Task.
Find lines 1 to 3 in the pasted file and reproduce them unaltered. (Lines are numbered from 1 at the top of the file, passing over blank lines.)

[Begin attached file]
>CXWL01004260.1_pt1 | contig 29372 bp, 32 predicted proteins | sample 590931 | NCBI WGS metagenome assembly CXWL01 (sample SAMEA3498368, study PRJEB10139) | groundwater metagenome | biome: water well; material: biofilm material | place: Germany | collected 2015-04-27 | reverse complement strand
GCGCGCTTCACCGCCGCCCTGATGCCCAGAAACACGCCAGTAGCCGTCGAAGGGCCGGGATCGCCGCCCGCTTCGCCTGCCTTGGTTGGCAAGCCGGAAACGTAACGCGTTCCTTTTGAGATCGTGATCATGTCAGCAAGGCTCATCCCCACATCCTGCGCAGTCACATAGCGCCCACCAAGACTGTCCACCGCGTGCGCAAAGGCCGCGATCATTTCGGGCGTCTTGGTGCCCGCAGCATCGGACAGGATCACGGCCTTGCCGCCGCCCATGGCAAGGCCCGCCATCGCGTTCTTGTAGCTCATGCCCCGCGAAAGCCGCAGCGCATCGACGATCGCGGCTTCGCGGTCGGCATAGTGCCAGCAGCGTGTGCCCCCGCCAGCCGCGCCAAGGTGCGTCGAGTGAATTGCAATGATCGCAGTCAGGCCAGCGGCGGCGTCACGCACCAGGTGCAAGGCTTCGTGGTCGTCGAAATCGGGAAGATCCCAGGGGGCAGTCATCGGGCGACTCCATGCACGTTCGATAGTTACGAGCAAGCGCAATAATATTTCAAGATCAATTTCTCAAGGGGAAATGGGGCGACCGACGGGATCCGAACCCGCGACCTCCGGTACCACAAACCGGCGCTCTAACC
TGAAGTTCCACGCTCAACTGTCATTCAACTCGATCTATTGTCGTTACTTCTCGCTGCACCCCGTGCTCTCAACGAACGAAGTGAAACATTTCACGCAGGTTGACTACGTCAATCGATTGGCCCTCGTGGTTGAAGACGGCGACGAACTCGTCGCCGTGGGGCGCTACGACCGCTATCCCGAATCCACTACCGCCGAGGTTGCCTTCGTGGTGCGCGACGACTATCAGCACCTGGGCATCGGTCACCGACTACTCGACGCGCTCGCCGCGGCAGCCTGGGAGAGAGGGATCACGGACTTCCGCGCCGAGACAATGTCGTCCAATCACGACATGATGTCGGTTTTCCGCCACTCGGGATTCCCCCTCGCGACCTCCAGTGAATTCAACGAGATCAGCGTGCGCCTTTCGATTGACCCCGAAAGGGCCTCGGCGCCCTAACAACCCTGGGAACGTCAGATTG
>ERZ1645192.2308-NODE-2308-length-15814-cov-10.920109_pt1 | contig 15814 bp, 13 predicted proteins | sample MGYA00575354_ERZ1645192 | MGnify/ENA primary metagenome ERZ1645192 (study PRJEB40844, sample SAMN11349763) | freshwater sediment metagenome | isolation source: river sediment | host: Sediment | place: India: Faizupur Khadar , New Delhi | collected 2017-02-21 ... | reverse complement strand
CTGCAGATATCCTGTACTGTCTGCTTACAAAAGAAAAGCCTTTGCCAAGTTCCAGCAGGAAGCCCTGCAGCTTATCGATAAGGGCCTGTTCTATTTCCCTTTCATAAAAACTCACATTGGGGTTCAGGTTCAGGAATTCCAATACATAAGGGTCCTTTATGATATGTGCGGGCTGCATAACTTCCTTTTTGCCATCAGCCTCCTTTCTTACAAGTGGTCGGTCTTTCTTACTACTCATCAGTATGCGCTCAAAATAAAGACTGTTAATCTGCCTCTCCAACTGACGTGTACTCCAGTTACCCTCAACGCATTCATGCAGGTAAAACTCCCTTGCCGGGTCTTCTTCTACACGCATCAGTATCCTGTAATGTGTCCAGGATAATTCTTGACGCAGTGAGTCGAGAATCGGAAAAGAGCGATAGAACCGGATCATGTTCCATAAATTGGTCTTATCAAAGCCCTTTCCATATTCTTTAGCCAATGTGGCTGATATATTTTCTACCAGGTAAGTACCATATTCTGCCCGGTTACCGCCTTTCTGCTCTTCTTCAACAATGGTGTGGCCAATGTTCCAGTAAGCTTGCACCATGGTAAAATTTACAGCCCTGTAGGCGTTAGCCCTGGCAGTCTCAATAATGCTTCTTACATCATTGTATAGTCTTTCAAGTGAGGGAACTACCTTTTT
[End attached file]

>CXWL01004260.1_pt1 | contig 29372 bp, 32 predicted proteins | sample 590931 | NCBI WGS metagenome assembly CXWL01 (sample SAMEA3498368, study PRJEB10139) | groundwater metagenome | biome: water well; material: biofilm material | place: Germany | collected 2015-04-27 | reverse complement strand
GCGCGCTTCACCGCCGCCCTGATGCCCAGAAACACGCCAGTAGCCGTCGAAGGGCCGGGATCGCCGCCCGCTTCGCCTGCCTTGGTTGGCAAGCCGGAAACGTAACGCGTTCCTTTTGAGATCGTGATCATGTCAGCAAGGCTCATCCCCACATCCTGCGCAGTCACATAGCGCCCACCAAGACTGTCCACCGCGTGCGCAAAGGCCGCGATCATTTCGGGCGTCTTGGTGCCCGCAGCATCGGACAGGATCACGGCCTTGCCGCCGCCCATGGCAAGGCCCGCCATCGCGTTCTTGTAGCTCATGCCCCGCGAAAGCCGCAGCGCATCGACGATCGCGGCTTCGCGGTCGGCATAGTGCCAGCAGCGTGTGCCCCCGCCAGCCGCGCCAAGGTGCGTCGAGTGAATTGCAATGATCGCAGTCAGGCCAGCGGCGGCGTCACGCACCAGGTGCAAGGCTTCGTGGTCGTCGAAATCGGGAAGATCCCAGGGGGCAGTCATCGGGCGACTCCATGCACGTTCGATAGTTACGAGCAAGCGCAATAATATTTCAAGATCAATTTCTCAAGGGGAAATGGGGCGACCGACGGGATCCGAACCCGCGACCTCCGGTACCACAAACCGGCGCTCTAACC
TGAAGTTCCACGCTCAACTGTCATTCAACTCGATCTATTGTCGTTACTTCTCGCTGCACCCCGTGCTCTCAACGAACGAAGTGAAACATTTCACGCAGGTTGACTACGTCAATCGATTGGCCCTCGTGGTTGAAGACGGCGACGAACTCGTCGCCGTGGGGCGCTACGACCGCTATCCCGAATCCACTACCGCCGAGGTTGCCTTCGTGGTGCGCGACGACTATCAGCACCTGGGCATCGGTCACCGACTACTCGACGCGCTCGCCGCGGCAGCCTGGGAGAGAGGGATCACGGACTTCCGCGCCGAGACAATGTCGTCCAATCACGACATGATGTCGGTTTTCCGCCACTCGGGATTCCCCCTCGCGACCTCCAGTGAATTCAACGAGATCAGCGTGCGCCTTTCGATTGACCCCGAAAGGGCCTCGGCGCCCTAACAACCCTGGGAACGTCAGATTG